Sermons

Summary: This morning, we are going to look at a promise that God made to Abraham that still is in effect today for us!

Dance Lessons: Promise Keeper

Galatians 3:15-25

Pastor Jefferson M. Williams

Chenoa Baptist Church

03-15-2020

Promise Keeper

Back in the early 90s, right after I got married, Promise Keepers became a cultural phenomena. I attended multiple conferences, worked the prayer tent in AL, and watched my dad surrender his life to Christ at the PK in Memphis.

It was through these books, conferences, and groups that I learned what it meant to be a Godly husband and father.

At the heart of this mens organization was the idea of a “promise keeping God.” By some estimates, there are over 7,000 promises in the Bible and God will keep every one of them! If God keeps His promises then, as men and leaders of our family, so should we.

By the way, PK is back and is holding a conference for over 80,000 men in Dallas in late July.

This morning, we are going to look at a promise that God made to Abraham that still is in effect today for us!

Recap from last week (Gal 3:1-14)

In our last sermon on Galatians, Paul made three arguments to try to get the Galatians attention. He was very frustrated with them and calls them foolish and even accusing them of being bewitched! How else do you explain leaving the dance floor of grace to put back on the prison shackles of the law?

He asked them a series of rapid-fire questions to help them understand that God did not give them the Spirit because they obeyed the Law but because they put their faith in Christ.

Remember that the Judaizers had come behind Paul and told the Galatians that Paul wasn’t a real apostle and that he watered down his Gospel so they will like him. In order to be a real Christian, you had to follow the dietary rules, the Mosaic law, and be circumcised. In other words, you had to become Jewish first in order to come to Christ.

Paul emphatically said no to this idea. He called the father of the Jewish faith, Abraham, to the stand and showed them from Scripture that Abraham was not justified before God because he was circumcised - that happened 14 years after the promise. He wasn’t justified because he followed the Mosaic law because that didn’t come into 430 later.

These people believed that Paul’s Jesus + Nothing = Everything equation wasn’t good enough. You had to add something to the cross, it wasn’t enough.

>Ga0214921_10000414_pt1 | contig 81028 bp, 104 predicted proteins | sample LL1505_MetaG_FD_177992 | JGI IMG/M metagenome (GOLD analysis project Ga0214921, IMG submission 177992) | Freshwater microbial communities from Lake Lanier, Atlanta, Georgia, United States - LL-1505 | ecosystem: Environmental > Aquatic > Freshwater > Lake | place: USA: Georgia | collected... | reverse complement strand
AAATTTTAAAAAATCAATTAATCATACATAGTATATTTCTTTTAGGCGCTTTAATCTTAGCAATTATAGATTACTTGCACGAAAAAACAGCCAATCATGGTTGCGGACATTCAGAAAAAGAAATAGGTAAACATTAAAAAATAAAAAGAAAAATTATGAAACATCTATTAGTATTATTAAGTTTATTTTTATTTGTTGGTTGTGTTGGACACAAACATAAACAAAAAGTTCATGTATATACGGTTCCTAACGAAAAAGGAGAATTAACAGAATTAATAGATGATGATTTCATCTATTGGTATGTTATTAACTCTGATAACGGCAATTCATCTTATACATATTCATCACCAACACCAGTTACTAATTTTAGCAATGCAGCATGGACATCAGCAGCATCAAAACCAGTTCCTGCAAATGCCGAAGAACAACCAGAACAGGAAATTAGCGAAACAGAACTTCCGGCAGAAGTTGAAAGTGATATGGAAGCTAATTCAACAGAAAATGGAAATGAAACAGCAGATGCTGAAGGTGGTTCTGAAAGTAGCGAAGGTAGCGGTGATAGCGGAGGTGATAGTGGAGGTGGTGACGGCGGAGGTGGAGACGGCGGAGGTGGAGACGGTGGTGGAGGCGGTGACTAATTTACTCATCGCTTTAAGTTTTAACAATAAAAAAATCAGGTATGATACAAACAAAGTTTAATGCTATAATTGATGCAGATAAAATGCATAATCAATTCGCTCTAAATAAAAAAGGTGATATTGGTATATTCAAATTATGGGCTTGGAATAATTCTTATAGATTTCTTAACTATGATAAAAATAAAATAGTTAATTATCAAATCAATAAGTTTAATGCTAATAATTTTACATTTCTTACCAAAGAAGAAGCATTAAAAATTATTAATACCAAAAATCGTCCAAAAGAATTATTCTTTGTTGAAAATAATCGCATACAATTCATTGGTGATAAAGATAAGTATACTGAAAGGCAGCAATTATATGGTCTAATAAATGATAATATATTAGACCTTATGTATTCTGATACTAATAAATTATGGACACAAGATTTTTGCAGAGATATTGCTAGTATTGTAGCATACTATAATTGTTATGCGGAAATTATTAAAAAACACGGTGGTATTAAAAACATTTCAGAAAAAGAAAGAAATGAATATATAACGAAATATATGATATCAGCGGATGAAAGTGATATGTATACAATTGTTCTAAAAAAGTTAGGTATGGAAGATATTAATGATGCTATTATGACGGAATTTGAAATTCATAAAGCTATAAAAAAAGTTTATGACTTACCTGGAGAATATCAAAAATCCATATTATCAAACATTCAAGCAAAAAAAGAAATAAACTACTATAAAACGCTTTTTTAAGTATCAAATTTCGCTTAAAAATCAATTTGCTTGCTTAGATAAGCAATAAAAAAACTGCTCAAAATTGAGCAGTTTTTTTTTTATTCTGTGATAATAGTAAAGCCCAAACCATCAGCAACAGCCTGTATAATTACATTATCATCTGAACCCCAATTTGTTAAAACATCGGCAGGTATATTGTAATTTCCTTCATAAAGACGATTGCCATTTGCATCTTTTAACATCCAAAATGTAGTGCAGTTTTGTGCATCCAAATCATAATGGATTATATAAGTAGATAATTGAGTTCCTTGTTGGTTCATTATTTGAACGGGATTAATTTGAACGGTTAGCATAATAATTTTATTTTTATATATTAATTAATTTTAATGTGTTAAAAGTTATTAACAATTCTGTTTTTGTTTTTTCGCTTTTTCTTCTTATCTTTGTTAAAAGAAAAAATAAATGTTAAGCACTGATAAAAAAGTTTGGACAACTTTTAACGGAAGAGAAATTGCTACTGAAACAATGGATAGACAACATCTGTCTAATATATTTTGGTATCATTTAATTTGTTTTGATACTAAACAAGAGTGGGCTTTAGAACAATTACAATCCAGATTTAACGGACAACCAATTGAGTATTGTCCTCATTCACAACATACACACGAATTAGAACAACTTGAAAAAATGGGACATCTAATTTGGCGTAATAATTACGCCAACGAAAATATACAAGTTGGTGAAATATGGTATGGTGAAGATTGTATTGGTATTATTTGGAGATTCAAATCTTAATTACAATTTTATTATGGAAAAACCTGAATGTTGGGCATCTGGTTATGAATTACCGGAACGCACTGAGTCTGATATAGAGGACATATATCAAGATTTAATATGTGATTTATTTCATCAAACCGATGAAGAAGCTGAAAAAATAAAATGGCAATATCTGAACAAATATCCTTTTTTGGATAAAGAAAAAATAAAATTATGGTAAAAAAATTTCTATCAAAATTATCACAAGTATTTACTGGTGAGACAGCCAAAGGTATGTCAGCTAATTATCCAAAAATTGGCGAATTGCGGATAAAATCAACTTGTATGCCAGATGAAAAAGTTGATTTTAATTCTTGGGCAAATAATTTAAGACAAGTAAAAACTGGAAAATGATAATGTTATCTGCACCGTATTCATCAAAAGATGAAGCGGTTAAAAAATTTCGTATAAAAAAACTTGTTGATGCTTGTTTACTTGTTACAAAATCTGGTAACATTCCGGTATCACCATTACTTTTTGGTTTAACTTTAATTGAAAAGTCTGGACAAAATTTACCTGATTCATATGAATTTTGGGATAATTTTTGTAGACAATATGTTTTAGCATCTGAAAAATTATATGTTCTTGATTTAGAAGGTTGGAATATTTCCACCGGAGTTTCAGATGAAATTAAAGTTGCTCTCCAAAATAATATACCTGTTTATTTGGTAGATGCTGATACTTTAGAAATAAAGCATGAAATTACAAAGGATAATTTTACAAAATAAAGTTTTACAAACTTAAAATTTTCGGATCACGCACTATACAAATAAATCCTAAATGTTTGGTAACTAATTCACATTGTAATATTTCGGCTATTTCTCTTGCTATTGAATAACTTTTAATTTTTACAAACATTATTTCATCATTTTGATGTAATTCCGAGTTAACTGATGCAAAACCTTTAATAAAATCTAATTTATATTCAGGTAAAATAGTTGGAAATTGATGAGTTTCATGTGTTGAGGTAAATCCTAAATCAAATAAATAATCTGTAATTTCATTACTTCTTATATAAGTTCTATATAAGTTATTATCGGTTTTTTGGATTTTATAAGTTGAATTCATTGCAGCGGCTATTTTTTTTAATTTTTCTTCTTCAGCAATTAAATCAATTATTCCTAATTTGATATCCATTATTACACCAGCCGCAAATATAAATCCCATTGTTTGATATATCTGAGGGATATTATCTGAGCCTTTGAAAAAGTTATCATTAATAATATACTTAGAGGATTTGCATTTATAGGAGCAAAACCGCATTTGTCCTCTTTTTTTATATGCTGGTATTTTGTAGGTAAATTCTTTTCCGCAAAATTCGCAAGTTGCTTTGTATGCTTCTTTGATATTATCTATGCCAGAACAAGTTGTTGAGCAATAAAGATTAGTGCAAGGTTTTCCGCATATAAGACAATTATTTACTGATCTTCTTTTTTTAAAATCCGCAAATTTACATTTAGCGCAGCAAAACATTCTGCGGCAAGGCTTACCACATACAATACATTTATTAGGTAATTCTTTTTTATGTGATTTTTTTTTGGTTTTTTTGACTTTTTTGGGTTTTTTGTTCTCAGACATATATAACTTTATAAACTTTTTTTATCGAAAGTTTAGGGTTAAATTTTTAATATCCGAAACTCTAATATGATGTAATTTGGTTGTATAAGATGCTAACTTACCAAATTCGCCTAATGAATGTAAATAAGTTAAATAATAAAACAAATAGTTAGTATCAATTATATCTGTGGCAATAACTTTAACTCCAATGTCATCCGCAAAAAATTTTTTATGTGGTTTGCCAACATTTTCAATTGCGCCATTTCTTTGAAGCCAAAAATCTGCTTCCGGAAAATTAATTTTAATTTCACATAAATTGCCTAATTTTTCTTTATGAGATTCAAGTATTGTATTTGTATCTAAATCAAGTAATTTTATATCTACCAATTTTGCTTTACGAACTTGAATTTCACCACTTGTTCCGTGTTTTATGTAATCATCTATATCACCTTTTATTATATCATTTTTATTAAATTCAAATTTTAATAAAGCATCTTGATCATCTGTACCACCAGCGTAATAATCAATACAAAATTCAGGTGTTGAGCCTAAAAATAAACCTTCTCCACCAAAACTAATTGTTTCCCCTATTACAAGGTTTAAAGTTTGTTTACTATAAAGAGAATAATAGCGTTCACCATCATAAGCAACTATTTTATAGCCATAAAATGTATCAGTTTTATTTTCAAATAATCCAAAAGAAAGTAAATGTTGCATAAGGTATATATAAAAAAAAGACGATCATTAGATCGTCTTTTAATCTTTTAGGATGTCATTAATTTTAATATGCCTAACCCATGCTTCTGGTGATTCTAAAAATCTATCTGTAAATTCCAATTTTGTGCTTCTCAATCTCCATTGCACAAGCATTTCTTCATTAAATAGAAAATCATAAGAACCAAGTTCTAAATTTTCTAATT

Abraham believed God’s promises and it was “credited to him as righteousness.” It was his faith that made him right with God. And all who follow Abraham’s example of faith, even Gentiles, are part of God’s forever family.

Lastly, Paul points out that everyone is under a curse because everyone sins. But Jesus absorbed that curse for us on the cross so that we might receive the promise of the Holy Spirit and eternal life.

This means that we don’t have to fear standing in front of God loaded down by sins. We are free, acquitted, not guilty! We also don’t have to be afraid of death. Death for the believer is simply a door to the Father’s house.

Remember, those who dance are thought crazy be those who can’t hear the music.

Right now, that is a timely thought for us all.

If you haven’t watched all of the sermons from this series, you can do so on our FaceBook page.

Turn with me in your Bibles to Galatians 3. We will be starting in verse 15.

Prayer

The Law doesn’t cancel God’s Promise

Paul is going to continue his line of argument with an example from every day life:

 Brothers and sisters, let me take an example from everyday life. Just as no one can set aside or add to a human covenant that has been duly established, so it is in this case.  

Again, notice that he has shifted back to brothers and sisters.

The Judiazers may have acknowledged that, yes, Abraham was justified by faith, but that was before Moses and the Law. The Law superseded the promise to Abraham and became the way people had a relationship with God.

Paul answers this objection with something that they all would understand - a last will and testament. The Greek way of doing wills was very similar to how we do wills today.

Imagine that my father dies and we are all gathered to read his will. The lawyer reads what each person will get and then turns to me and says, “You get a million dollars. But I’m going to add a stipulation to this and say that you only get this million dollars if you deny the genius of Barry Manilow.”

Obviously I would never deny the genus of Barry but there’s another thing wrong with this scenario. The lawyer couldn’t add on conditions to a will that’s already been signed and sealed.

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